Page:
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Nanny State University
Students Campaign for Warnings on "Offensive" Books

“Trigger warnings” are the latest crusade on campus, reports the NYT. Students at prominent colleges and universities have been campaigning to force professors to warn students of potentially disturbing or offensive content in the course materials they assign. That could include everything from a violent movie to the anti-Semitic Merchant of Venice. The NYT:

The warnings, which have their ideological roots in feminist thought, have gained the most traction at the University of California, Santa Barbara, where the student government formally called for them. But there have been similar requests from students at Oberlin College, Rutgers University,the University of Michigan, George Washington University and other schools.

The debate has left many academics fuming, saying that professors should be trusted to use common sense and that being provocative is part of their mandate. Trigger warnings, they say, suggest a certain fragility of mind that higher learning is meant to challenge, not embrace. The warnings have been widely debated in intellectual circles and largely criticized in opinion magazines, newspaper editorials and academic email lists.

College is supposed to be the place where students contend with difficult, even upsetting, ideas—not where they come to be protected from offense. Set this trend alongside the rising incidence of speakers being disinvited for alleged offenses against campus sensibilities, and it seems like colleges are breeding hothouse flowers, students too sensitive to read a controversial book or hear an opinion they disagree with.

If a student does suffer from post-traumatic stress, as one professor told the NYT, surely he or she can work out a special arrangement with a teacher to accommodate the condition. As for protecting all the other students from the “harmful” effects of reading Huckleberry Finn or Things Fall Apart, all we can say is: Great books don’t have to be sanitized before handling.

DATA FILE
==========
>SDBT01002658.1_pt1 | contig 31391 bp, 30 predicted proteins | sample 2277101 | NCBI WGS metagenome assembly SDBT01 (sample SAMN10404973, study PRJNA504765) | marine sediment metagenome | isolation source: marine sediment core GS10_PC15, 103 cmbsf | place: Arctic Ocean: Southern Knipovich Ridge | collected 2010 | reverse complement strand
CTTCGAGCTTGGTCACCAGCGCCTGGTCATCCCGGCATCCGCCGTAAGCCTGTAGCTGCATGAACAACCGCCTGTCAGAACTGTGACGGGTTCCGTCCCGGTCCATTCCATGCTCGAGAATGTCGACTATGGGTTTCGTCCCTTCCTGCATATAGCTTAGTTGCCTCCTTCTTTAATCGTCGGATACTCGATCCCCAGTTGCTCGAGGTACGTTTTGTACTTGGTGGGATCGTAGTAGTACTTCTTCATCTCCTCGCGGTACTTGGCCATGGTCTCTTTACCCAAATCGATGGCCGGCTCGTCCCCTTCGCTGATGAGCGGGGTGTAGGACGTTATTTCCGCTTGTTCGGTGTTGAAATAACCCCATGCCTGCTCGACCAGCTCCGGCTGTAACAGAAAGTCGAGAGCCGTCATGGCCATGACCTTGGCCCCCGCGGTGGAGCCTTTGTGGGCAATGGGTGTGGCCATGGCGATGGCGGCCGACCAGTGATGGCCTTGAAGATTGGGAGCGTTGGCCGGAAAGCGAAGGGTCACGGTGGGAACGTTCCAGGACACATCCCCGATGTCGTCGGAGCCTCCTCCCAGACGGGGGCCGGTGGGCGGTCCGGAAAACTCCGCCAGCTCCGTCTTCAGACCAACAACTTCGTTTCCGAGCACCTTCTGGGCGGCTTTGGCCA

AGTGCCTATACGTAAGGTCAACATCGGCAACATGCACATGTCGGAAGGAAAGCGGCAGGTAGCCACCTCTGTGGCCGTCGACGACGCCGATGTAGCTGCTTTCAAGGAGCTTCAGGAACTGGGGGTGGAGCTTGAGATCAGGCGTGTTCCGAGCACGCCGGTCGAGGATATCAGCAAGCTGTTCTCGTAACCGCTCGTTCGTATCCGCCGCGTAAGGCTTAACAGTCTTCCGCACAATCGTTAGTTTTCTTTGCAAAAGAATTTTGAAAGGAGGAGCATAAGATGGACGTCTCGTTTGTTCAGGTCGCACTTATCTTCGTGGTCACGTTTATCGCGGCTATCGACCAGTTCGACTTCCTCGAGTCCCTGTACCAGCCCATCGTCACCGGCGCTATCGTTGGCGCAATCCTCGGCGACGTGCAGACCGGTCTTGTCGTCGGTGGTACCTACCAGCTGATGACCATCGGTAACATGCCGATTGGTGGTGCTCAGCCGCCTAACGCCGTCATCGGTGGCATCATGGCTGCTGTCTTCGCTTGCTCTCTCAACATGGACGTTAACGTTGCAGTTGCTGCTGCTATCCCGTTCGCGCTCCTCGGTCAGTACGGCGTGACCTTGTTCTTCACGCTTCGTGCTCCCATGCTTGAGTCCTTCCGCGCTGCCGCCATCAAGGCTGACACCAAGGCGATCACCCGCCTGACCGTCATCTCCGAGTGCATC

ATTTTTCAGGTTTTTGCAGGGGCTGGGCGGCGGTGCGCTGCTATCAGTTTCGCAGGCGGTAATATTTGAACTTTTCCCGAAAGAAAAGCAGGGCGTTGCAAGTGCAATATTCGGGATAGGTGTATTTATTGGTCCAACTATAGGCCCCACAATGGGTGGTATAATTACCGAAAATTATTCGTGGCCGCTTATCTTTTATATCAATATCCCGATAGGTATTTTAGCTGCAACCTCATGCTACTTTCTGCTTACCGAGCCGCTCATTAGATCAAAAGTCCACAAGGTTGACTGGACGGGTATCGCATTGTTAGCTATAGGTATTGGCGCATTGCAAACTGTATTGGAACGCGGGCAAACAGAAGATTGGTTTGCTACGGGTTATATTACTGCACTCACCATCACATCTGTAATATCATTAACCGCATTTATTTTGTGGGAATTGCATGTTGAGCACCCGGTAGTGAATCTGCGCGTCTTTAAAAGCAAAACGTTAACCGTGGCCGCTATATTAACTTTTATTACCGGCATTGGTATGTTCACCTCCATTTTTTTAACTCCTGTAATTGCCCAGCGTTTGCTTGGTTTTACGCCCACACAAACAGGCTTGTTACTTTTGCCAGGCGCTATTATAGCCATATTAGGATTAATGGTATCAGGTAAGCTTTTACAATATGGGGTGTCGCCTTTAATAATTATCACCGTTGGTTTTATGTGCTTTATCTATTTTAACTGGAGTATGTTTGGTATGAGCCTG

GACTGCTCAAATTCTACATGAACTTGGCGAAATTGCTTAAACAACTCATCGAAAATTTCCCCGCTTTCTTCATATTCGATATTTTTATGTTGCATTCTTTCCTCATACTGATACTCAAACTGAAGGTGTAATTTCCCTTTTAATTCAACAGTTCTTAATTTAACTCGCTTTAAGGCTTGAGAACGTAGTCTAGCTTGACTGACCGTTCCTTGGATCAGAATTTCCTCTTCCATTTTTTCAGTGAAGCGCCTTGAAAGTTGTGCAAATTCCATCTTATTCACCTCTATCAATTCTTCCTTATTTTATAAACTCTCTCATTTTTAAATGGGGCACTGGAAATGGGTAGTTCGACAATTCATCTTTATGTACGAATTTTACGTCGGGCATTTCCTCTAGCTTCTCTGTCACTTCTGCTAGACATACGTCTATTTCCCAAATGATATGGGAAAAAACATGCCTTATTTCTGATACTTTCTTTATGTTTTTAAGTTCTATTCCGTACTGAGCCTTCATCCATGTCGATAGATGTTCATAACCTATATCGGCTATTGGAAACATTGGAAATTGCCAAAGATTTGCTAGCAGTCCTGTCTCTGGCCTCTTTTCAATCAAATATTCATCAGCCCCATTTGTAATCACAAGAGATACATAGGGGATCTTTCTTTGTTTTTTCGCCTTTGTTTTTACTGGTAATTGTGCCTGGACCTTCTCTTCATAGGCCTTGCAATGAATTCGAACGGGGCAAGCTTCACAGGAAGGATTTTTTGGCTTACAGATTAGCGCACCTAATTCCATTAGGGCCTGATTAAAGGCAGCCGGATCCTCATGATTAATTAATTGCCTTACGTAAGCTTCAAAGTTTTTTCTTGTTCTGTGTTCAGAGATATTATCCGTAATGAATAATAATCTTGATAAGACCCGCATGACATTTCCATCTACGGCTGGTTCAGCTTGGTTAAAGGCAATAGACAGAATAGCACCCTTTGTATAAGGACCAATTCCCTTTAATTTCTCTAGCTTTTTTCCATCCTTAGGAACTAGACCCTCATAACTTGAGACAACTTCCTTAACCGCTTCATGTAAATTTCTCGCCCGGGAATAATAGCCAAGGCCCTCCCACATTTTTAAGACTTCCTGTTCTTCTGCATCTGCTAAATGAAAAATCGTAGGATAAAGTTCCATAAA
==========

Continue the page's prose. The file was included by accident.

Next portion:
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  • Curious Mayhem

    I think the “thought” here needs to be put in quotes: it’s more like a parody of thoughts.

    The professors have no reason to complain. They’ve been laying the groundwork for this for two decades.

    • Existentialed

      …and they will reap the terrible results if it allowed to mature to its ultimate end….

      First they came for the art….

  • mc

    It’s a shame that so many influential women want to return to a world in which women seek attention not through their accomplishments but by being flamboyantly incapacitated by life’s small discomforts.

  • Boritz

    One solution would be to require students to sign a waiver at registration that absolves the university from any responsibility. Something along the lines of “I the undersigned understand….and agree…..” The idea is the same as understanding that diving from the high platform in the swim center has inherent risks and you know this and you aren’t going to have a cow if you sprain something or get water up your nose.
    Option two is to make the professoriate walk on egg shells and pins and needles and occasionally land mines that blow their intellectual legs off at the knees.
    I know; it’s a difficult choice.

  • Corlyss

    Students today are taught so little of the Western Canon in post-high school education that frankly who cares what roils their tiny little minds? They’re mindless automatons burping Bill Ayres’ mantras.
    I had to read Huck Finn in freshman English, tho’ I had studiously avoided reading American canon like that in high school – the poetry was okay but don’t waste my time with long-winded fictional crap like that by people who were paid by the word. Twain’s detailed description of the idle mindless thugs that thought it great fun to set fire to dogs finally persuaded me I could make do with the Cliff Notes version. I know some will think me a philistine for such a conclusion, but in the remaining 50 years of my life I have not considered even once about how impoverished my intellectual life is because I didn’t finish reading it. I make out just fine.